Right after the first freeze is the ideal time to transplant cedars. Even though the native cedars are tough and obviously well-adapted, they do have a minor flaw at transplanting time. They need more water than you would guess. Don't over-water but make sure the trees are thoroughly soaked after planting with the natural planting techniques and add a light covering of horticultural cornmeal to the surface of the backfill before applying the topdressing mulch.
COMMON NAMES: MOUNTAIN CEDARS – ASHE JUNIPER, MOUNTAIN CEDAR, ROCK CEDAR, POST CEDAR, MEXICAN JUNIPER, BREAK CEDAR,
TEXAS CEDAR - SABINO, ENEBRO
EASTERN RED CEDAR – RED CEDAR, PENCIL CEDAR, VIRGINIA JUNIPER, RED JUNIPER, CAROLINA CEDAR, BATON ROUGHE (RED STICK), RED SAVIN, VIRGINIA RED CEDAR
REDBERRY JUNIPER – TEXAS JUNIPER, CHRISTMAS BERRY JUNIPER, PINCHOT’S JUNIPER, REDBERRY CEDAR
Ashe juniper – Juniperus ashei
Eastern red cedar – Juniperus virginiana
Red berry juniper – Juniperus pinchottii
FAMILY: Cupressaceae (Cypress or Redwood Family)
TYPE: Evergreen tree
HEIGHT: Eastern red cedar grows 40 to 60 feet. Red and ash junipers grow to approximately 20 feet.
SPREAD: Approximately 15 to 20 feet.
FINAL SPACING: 20 to 40 feet
NATURAL HABITAT AND PREFERRED SITE: All three of these junipers prefer the rocky alkaline limestone soils but adapt well to deeper more healthy soils and landscape situations. They all need full sun and they are all 3 are able to take low water situations. Ashe juniper is thicket forming to create cedar “brakes”.
Ashe juniper is more spreading and has a candelabra-like or multi-trunked structure usually. It also stiffer twigs and more fragrant foliage.
Red cedar also has multiple trunks from the base. Eastern red cedar usually has one main trunk. Red and ashe juniper are more rounded and bushy from youth to maturity. The eastern red cedar tends to be Christmas tree shaped when young and then spreading into a more typical shade tree structure with maturity. Red juniper tends to be more slender and erect than the ashe juniper although it is quite similar.
FLOWERS AND FRUIT: Cedars have small unimpressive flowers in the spring followed by small blue/purple berries in the fall on female plants. Red juniper has reddish or coppery brown fruit. The other two have blue fruit on female plants. Male and female flowers are on different plants (dioecious). Catkins on male plants are small. Female cones are rounded and very tight. Fruit ripens in the fall. The cones are berry-like and pale blue, sweet and resinous. Fruit from all the junipers are eaten by many species of wildlife.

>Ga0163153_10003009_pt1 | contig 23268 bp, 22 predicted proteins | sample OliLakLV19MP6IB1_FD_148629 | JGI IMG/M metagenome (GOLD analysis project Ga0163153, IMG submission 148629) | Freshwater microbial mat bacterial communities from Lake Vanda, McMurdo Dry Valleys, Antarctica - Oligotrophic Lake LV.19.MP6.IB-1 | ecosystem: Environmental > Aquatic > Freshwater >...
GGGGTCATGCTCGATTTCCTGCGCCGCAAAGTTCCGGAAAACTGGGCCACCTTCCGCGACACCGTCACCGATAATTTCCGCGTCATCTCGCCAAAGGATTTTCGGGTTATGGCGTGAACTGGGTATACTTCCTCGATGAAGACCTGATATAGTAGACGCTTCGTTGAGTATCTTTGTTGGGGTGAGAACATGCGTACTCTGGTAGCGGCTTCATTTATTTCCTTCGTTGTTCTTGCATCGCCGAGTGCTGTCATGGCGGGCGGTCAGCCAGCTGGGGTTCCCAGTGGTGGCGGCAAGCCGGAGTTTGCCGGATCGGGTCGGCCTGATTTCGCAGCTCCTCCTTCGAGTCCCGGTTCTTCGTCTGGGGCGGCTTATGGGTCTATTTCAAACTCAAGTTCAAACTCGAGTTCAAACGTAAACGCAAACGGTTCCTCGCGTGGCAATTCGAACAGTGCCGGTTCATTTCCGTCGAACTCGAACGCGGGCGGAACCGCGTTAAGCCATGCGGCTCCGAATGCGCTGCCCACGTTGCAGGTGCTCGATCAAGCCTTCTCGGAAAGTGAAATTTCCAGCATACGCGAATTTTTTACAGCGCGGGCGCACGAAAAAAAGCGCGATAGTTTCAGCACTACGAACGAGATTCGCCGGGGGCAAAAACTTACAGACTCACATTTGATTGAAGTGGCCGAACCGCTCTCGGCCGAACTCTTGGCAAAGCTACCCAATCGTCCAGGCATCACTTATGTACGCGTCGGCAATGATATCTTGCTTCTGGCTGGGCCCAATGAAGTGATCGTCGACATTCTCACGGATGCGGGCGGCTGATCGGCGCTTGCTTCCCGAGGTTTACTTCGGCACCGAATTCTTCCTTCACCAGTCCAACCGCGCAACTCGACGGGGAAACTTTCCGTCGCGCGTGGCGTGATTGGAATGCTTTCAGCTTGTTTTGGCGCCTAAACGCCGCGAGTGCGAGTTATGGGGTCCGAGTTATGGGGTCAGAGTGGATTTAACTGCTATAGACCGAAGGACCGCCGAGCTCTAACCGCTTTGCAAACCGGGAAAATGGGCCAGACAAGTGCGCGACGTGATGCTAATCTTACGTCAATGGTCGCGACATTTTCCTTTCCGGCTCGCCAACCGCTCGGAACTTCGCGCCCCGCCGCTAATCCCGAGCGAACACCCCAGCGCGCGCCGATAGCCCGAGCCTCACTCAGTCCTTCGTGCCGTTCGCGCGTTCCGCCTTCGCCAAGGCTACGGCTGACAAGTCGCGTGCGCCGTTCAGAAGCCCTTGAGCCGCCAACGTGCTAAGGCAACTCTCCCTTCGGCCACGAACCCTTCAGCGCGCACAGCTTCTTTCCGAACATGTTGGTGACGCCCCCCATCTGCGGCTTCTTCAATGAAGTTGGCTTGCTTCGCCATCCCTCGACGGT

BARK: Light reddish brown that separates into long fibrous shaggy strips.
FOLIAGE: All three have the same dense evergreen foliage, leaves are scale like.
CULTURE: Native cedars are easy to grow in most well-drained soils but they do the best in the black and white soils. They need excellent drainage but little water and fertilizer.
PROBLEMS: Eastern red cedar is the alternate host for cedar apple rust.
PROPAGATION: Cedar can be easily grown from seed. The small cones are gathered in the fall. They don’t need any special treatment and should be planted in the fall.
INSIGHT: Eastern red cedar does not resprout after cutting or burning. Ashe juniper is harder to eliminate by fire and cutting down. It has had a more significant negative impact on ranchland in Texas than the other two species.
All the junipers – but especially the ashe juniper – have occupied the steepest hillsides in canyons where they are protected from fires. The narrow strips of bark from ash juniper are a primary nesting material for the golden-cheeked warbler. Wood from these trees is used to make cedar chests and cedar lined closets due to its insect repelling quality. Eastern red cedar is excellent fence post material. The ashe juniper is resistant to the cedar apple rust but creates the biggest cedar allergy problem resulting from the pollen of male trees in the winter months.
Alligator juniper (J. deppeana) Grows at high altitudes and easily identified by the rough textured checkered bark. A very long-lived tree that resprout from stumps like the ashe juniper.
Drooping Juniper (J. Haccida) is a graceful juniper with drooping branches creating almost a wilted appearance. It grows in the Big Bend.
One-seed juniper (J. monosperma) is a multi-trunked juniper that grows on the northern plains and the Trans-Pecos. It is similar to ashe juniper but has smaller blue-black to rust female cones or berries.